"I baked a chicken the night I left my wife." These are the first lines of a book I was recently lent, purchased by a friend on the merit of this sentence alone. Needless to say, I too was reeled in and went on to devour the little morsel of a book, aptly named Fried Butter.
Let's face it: the first lines of a book are important, and may be perhaps a writer's only opportunity to capture a reader's attention in an era buzzing with choices. The first lines of my own manuscript are:
"I know you'd rather I was dead. I'm hardly alive. I don't expect an answer to this email. I don't expect anything."
They're not bad. In fact, in my totally unbiased opinion, they absolutely rock. From reading them just now, I am confident your socks have been knocked off. They are on the other side of the room, sliding down the window. Am I right or what? Nonetheless, there are several problems with these first lines.
Firstly, they're a teeny tiny bit on the dark side. You might think that instead of a memoir about a Neapolitan love story, you've just picked up a thriller about a death-row murderer who starts stalking his victim's daughter. Also, the sentences are short and all begin with "I". But the biggest problem with these lines is that I didn't write them.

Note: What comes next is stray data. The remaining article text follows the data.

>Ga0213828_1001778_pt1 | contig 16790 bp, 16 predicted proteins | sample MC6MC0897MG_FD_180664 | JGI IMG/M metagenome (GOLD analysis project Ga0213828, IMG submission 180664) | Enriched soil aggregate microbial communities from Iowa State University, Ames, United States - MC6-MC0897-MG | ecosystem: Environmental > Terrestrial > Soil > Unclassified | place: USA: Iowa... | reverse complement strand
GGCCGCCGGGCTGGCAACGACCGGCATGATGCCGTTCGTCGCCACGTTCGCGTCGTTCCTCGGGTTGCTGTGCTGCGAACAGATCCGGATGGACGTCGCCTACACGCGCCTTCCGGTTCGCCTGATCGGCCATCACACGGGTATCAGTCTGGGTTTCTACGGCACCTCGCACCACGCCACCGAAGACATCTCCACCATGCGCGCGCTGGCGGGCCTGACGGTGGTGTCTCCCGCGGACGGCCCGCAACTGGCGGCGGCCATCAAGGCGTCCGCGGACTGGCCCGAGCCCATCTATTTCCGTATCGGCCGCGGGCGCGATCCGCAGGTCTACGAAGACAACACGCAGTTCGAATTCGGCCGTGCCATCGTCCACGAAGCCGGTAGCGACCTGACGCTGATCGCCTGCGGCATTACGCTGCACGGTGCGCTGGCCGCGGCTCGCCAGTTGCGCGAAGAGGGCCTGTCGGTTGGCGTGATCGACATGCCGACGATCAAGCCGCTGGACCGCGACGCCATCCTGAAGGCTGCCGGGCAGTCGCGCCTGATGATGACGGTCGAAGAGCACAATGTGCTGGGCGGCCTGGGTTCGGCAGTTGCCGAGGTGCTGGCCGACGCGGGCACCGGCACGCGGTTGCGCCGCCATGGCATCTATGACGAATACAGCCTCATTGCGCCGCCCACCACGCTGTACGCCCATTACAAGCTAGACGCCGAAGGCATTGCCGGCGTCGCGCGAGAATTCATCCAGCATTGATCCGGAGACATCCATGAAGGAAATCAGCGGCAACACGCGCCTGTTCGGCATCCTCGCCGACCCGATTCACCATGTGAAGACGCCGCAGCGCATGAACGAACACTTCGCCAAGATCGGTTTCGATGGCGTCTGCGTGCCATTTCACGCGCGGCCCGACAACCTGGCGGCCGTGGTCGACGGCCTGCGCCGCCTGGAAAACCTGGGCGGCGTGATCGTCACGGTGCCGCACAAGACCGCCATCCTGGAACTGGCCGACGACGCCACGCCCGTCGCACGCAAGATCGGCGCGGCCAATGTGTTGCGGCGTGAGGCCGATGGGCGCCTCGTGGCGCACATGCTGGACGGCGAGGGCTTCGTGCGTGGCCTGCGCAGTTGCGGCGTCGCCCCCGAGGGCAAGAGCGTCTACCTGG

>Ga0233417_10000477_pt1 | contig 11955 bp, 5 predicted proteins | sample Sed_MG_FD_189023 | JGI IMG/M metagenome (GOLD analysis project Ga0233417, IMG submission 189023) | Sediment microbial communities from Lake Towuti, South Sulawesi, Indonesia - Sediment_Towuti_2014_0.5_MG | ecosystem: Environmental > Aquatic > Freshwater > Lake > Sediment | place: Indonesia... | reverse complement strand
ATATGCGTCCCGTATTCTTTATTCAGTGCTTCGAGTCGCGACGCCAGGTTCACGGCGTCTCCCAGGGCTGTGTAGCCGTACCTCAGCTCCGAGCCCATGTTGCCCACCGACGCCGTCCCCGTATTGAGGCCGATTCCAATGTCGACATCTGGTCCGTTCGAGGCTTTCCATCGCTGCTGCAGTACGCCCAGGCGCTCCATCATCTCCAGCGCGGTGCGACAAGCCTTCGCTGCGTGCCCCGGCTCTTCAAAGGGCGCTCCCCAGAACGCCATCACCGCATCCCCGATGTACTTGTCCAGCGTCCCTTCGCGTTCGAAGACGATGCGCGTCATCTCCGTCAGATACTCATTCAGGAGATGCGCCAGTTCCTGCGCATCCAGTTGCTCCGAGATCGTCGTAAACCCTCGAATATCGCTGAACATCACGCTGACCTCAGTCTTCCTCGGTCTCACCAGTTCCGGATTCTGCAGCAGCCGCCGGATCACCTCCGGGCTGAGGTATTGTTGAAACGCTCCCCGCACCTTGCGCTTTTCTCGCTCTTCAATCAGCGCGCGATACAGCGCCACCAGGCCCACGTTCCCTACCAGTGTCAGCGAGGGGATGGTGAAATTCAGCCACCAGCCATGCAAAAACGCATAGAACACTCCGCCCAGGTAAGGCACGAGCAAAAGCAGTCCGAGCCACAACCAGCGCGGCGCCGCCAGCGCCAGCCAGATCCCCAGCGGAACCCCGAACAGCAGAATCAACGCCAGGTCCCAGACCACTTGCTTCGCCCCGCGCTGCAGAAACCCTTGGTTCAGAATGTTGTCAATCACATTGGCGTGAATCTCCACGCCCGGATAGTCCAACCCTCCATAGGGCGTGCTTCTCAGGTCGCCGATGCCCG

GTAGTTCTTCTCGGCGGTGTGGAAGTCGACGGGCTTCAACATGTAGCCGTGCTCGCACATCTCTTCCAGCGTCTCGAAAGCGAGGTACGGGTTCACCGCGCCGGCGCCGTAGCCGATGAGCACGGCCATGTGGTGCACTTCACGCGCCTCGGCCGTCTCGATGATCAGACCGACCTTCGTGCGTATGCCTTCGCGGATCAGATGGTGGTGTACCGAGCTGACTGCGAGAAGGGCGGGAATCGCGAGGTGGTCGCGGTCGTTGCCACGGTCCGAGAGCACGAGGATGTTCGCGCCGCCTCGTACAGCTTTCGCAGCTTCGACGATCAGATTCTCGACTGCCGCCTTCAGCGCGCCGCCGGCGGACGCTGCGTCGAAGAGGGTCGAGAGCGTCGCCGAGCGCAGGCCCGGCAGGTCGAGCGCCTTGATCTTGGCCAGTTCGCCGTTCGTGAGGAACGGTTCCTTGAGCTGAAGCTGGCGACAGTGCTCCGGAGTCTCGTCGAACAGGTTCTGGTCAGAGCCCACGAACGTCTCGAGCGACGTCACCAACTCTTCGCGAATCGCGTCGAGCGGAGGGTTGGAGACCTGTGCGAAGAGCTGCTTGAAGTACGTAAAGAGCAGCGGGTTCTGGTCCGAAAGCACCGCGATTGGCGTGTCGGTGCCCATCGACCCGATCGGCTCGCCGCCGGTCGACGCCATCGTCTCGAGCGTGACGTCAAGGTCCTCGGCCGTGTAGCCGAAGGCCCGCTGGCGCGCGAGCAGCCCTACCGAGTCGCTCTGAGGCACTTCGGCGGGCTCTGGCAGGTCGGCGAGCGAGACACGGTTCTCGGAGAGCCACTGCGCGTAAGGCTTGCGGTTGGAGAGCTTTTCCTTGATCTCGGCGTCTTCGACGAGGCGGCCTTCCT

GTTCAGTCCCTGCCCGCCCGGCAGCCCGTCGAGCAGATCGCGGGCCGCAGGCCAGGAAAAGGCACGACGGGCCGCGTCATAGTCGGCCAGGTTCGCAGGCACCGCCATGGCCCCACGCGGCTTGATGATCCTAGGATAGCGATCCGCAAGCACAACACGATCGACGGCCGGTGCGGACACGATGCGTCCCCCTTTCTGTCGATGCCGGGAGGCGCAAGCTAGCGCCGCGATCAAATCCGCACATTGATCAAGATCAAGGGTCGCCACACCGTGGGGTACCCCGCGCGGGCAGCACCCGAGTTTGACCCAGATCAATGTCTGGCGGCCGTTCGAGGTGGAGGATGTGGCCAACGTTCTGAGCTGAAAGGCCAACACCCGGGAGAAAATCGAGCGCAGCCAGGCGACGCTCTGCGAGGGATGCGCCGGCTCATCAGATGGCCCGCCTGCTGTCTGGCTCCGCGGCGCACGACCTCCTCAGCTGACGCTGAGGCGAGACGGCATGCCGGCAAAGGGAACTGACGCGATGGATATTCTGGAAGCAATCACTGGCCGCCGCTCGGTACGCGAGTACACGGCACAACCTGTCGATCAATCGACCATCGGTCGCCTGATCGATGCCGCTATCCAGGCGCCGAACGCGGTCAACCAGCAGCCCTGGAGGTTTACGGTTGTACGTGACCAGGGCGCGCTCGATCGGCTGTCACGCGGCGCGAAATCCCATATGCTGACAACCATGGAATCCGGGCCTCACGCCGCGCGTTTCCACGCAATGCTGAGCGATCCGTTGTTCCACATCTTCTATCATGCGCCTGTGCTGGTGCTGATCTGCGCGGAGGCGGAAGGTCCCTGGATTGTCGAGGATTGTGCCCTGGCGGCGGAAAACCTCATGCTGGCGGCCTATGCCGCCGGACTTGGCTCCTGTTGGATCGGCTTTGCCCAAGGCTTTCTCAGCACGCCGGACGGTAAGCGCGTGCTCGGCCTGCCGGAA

Instead, they are the actual first words of an email from someone I hadn't heard from in years. And he wasn't at all a murderer but a bright and handsome geologist who also happened to be - despite this initial overuse of the first person singular - an extraordinary writer. To the point where sometimes I think that my own writing pales in comparison.
But, hey wait, I'm the aspiring writer here, not him, and I'd really like to get published before my publicity shots start to look like pictures of my daughter. To do that, I need some good positive energy. I need qi. I need good flow, feng shui. I need the entrance to my book, so to speak, to invite positive energy into my life. In this vein, I'm going to try to breathe deeply and rewrite the first lines of my book, taking inspiration - and only once actually stealing - from some of the classics of literature. Do any of these make your socks stick to the window?
"I have never begun a memoir with more misgiving."
"Signor Pasquali and Signora Ficuciello, on the sixth floor of number one hundred and twenty seven Via delle Fontanelle, were proud to say that they were perfectly normal, thank you very much."
"All this happened, more or less."
"It was the best of times, it was the worst of times. No, it was the best of times. Well, it was actually a bit of both."
"Elio, light of my life, fire of my wood-oven pizza."
"It is a truth universally acknowledged, that a single girl in possession of good fortune, must be in want of a Neapolitan lover."
"Happy couples are all alike; every unhappy couple is unhappy in its own way."
"The Saint Gennaro Festival won't be the Saint Gennaro Festival without any uncongealed blood," grumbled Rebecca, lying on the rug.